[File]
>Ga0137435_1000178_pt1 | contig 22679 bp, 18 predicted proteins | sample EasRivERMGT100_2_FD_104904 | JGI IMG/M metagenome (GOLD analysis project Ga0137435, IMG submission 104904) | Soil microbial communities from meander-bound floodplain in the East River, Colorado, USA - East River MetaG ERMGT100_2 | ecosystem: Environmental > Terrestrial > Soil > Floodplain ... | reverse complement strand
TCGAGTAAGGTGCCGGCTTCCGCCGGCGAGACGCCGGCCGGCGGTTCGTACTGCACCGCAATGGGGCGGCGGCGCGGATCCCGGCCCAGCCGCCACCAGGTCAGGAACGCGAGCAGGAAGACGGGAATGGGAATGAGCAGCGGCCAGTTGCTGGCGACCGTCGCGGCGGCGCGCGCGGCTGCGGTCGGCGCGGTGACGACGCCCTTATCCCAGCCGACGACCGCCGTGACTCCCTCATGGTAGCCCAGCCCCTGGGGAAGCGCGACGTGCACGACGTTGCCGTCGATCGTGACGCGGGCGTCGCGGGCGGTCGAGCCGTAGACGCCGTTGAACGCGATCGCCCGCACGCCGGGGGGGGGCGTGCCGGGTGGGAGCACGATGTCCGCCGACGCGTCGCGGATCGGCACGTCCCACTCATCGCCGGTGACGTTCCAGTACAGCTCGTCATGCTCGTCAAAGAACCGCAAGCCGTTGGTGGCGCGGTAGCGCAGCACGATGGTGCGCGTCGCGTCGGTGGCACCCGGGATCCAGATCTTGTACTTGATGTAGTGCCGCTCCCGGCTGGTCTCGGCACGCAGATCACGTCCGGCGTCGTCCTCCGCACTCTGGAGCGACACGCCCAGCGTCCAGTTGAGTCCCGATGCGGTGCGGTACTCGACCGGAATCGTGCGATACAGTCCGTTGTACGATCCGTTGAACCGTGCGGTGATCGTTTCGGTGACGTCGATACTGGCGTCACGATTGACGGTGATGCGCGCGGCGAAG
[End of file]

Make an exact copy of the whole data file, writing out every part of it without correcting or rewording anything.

>Ga0137435_1000178_pt1 | contig 22679 bp, 18 predicted proteins | sample EasRivERMGT100_2_FD_104904 | JGI IMG/M metagenome (GOLD analysis project Ga0137435, IMG submission 104904) | Soil microbial communities from meander-bound floodplain in the East River, Colorado, USA - East River MetaG ERMGT100_2 | ecosystem: Environmental > Terrestrial > Soil > Floodplain ... | reverse complement strand
TCGAGTAAGGTGCCGGCTTCCGCCGGCGAGACGCCGGCCGGCGGTTCGTACTGCACCGCAATGGGGCGGCGGCGCGGATCCCGGCCCAGCCGCCACCAGGTCAGGAACGCGAGCAGGAAGACGGGAATGGGAATGAGCAGCGGCCAGTTGCTGGCGACCGTCGCGGCGGCGCGCGCGGCTGCGGTCGGCGCGGTGACGACGCCCTTATCCCAGCCGACGACCGCCGTGACTCCCTCATGGTAGCCCAGCCCCTGGGGAAGCGCGACGTGCACGACGTTGCCGTCGATCGTGACGCGGGCGTCGCGGGCGGTCGAGCCGTAGACGCCGTTGAACGCGATCGCCCGCACGCCGGGGGGGGGCGTGCCGGGTGGGAGCACGATGTCCGCCGACGCGTCGCGGATCGGCACGTCCCACTCATCGCCGGTGACGTTCCAGTACAGCTCGTCATGCTCGTCAAAGAACCGCAAGCCGTTGGTGGCGCGGTAGCGCAGCACGATGGTGCGCGTCGCGTCGGTGGCACCCGGGATCCAGATCTTGTACTTGATGTAGTGCCGCTCCCGGCTGGTCTCGGCACGCAGATCACGTCCGGCGTCGTCCTCCGCACTCTGGAGCGACACGCCCAGCGTCCAGTTGAGTCCCGATGCGGTGCGGTACTCGACCGGAATCGTGCGATACAGTCCGTTGTACGATCCGTTGAACCGTGCGGTGATCGTTTCGGTGACGTCGATACTGGCGTCACGATTGACGGTGATGCGCGCGGCGAAG